Grace is the right choice.  Bullying, even when we’re simply giving someone a hard time because, hey, they deserve it, only tears down.  Grace and love build up.  A certain aniblogger, who shall remain nameless, comes to mind when I think about bullying.  I’ve angrily commented about his activities and thoughts before, but to whose benefit?  And how did it make that individual feel?  I have the power to make people feel better or worse, just by what I say (or don’t say).  I hope that I’ll be careful and choose to be a man of grace, rather than one of hate.

How about you?  Have you been bullied in your life?  Have you been the bully yourself?  If so, what changes have you made or do you plan to make?

8 thoughts on “Re-Viewed: Angel Beats Episode 05 and Yurippe the Big, Fat Bully

  1. I thought this was the funniest episode in the entire series, why is it so enjoyable to see bad things happening to others? I guess we all are a bit bully inside.

    On that subject, I’m a bit skeptical of the idea that bullying is so bad, putting aside the odd case where a child is bullied way to much, I’d say being bullied can be very valuable as an experience.

    1. There were some pretty funny moments in the episode. 😀

      Also, I get what you’re saying. For me, the little bits of bullying I went through as a kid were helpful for me and made me a stronger person. On the other hand, I don’t think that bullying is kept to “odd cases” anymore. A lot of kids in my high school were bullied and they were usually the ones who were most emotionally unprepared for it.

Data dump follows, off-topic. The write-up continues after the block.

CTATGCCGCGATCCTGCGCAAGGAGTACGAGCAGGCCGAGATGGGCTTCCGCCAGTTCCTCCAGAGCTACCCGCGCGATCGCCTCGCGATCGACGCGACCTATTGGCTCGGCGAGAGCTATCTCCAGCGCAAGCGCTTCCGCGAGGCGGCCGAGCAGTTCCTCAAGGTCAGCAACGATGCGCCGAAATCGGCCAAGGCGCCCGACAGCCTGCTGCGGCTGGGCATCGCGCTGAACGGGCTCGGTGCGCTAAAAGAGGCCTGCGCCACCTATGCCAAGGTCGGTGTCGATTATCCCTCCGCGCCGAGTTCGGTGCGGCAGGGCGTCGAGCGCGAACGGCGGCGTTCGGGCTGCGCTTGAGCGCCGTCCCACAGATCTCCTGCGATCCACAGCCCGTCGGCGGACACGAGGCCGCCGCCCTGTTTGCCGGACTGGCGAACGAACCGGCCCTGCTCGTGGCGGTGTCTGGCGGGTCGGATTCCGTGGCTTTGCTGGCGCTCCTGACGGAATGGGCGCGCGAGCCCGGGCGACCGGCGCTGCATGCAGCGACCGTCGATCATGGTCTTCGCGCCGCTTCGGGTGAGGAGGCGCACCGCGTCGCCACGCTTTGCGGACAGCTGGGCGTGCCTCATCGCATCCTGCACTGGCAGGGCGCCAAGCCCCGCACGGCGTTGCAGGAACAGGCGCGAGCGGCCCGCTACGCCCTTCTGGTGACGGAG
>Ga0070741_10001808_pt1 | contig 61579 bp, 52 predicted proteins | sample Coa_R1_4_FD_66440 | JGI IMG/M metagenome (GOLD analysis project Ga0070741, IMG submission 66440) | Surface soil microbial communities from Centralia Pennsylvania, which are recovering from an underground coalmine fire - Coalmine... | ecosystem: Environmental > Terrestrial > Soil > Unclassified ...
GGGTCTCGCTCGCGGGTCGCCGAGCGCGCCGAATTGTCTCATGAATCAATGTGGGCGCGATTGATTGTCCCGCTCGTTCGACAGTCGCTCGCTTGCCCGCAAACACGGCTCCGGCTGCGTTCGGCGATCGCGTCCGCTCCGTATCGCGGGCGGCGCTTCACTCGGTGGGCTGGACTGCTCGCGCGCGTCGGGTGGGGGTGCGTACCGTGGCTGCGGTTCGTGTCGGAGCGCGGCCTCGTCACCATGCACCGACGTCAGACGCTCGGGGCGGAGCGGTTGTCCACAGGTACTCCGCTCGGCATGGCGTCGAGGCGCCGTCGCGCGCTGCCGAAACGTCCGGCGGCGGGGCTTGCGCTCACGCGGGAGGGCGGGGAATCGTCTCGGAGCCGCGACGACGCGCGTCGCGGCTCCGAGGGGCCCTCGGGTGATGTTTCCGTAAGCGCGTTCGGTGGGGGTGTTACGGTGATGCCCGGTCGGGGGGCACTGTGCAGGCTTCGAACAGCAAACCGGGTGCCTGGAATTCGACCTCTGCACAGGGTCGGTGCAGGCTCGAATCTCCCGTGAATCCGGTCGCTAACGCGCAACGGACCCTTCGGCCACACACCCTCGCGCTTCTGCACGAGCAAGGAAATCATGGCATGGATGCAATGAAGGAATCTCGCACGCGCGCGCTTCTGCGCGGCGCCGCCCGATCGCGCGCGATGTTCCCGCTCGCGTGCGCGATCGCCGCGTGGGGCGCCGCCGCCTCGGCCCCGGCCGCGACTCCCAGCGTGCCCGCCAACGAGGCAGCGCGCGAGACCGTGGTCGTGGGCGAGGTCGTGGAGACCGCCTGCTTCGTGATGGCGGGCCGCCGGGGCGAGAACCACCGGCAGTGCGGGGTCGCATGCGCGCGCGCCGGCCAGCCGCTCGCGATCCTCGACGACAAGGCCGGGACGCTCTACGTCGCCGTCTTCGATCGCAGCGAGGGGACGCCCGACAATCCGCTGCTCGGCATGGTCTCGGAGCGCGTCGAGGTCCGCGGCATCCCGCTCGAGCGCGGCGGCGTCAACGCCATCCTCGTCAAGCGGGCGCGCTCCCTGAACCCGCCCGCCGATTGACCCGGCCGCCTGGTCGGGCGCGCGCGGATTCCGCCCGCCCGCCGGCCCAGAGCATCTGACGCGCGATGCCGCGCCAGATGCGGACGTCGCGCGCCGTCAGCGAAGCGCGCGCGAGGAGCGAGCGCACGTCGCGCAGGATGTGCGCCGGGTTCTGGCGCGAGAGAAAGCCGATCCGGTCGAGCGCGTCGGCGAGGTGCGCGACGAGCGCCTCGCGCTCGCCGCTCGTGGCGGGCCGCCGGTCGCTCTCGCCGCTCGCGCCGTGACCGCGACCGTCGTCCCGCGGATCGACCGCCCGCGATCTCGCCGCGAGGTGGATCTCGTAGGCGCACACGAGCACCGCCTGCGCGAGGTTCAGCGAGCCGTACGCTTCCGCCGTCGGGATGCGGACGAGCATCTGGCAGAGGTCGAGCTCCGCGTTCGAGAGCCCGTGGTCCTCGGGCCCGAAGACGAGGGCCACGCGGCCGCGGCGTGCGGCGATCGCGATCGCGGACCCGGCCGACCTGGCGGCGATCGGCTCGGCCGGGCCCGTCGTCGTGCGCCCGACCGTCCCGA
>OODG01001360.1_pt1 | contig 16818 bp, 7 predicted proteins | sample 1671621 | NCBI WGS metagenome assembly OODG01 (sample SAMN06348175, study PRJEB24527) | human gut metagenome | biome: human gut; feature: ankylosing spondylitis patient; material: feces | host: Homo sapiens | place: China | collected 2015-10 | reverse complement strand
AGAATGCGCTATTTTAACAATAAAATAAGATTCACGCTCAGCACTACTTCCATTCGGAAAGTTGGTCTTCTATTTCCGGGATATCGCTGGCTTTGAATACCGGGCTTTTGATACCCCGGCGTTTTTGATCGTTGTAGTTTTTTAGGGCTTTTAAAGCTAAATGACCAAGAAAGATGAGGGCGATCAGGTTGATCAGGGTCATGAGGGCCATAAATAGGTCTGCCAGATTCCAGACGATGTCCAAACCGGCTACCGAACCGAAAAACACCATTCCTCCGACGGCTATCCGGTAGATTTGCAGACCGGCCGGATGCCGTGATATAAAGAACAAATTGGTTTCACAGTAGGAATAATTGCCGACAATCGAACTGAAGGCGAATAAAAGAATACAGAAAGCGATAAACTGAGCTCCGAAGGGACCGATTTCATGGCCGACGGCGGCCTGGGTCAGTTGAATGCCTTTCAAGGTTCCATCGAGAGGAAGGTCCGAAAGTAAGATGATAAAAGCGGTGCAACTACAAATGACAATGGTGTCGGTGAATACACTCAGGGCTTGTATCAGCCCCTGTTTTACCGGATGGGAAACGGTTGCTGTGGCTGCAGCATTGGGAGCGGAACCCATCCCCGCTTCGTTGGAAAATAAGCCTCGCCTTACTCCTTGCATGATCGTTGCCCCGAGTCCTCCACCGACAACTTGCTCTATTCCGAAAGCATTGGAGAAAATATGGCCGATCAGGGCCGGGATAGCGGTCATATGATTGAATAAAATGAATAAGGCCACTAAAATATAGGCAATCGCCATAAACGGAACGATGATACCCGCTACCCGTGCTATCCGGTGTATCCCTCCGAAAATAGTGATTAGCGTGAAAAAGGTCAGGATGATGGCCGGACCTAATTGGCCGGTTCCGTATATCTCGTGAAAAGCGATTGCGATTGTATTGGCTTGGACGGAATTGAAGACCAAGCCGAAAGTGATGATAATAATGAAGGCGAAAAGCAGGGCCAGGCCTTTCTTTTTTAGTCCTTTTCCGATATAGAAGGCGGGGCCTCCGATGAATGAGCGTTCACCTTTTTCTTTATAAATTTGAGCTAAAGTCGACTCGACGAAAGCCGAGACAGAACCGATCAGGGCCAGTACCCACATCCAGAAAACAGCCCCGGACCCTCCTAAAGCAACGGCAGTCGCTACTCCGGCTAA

2. Fascinating take! Many bloggers and posters all commented on the bullying theme — in fact, many questioned the laughs they had while watching this show.

    Interesting enough, I have a feeling that is what the director is going for.

    1. So this take isn’t original? Bah. 😛

      You may be right about your take on the director. He’s walking an interesting line here – it’s a humorous episode, but an important one. He’s trying to balance our feelings a bit – Yuri is going over the line, but we still need to side with her – after all, at this point, we as the audience still think that she’s the heroine. On the other hand, we also need to start feeling a strong sense of sympathy for Tenshi.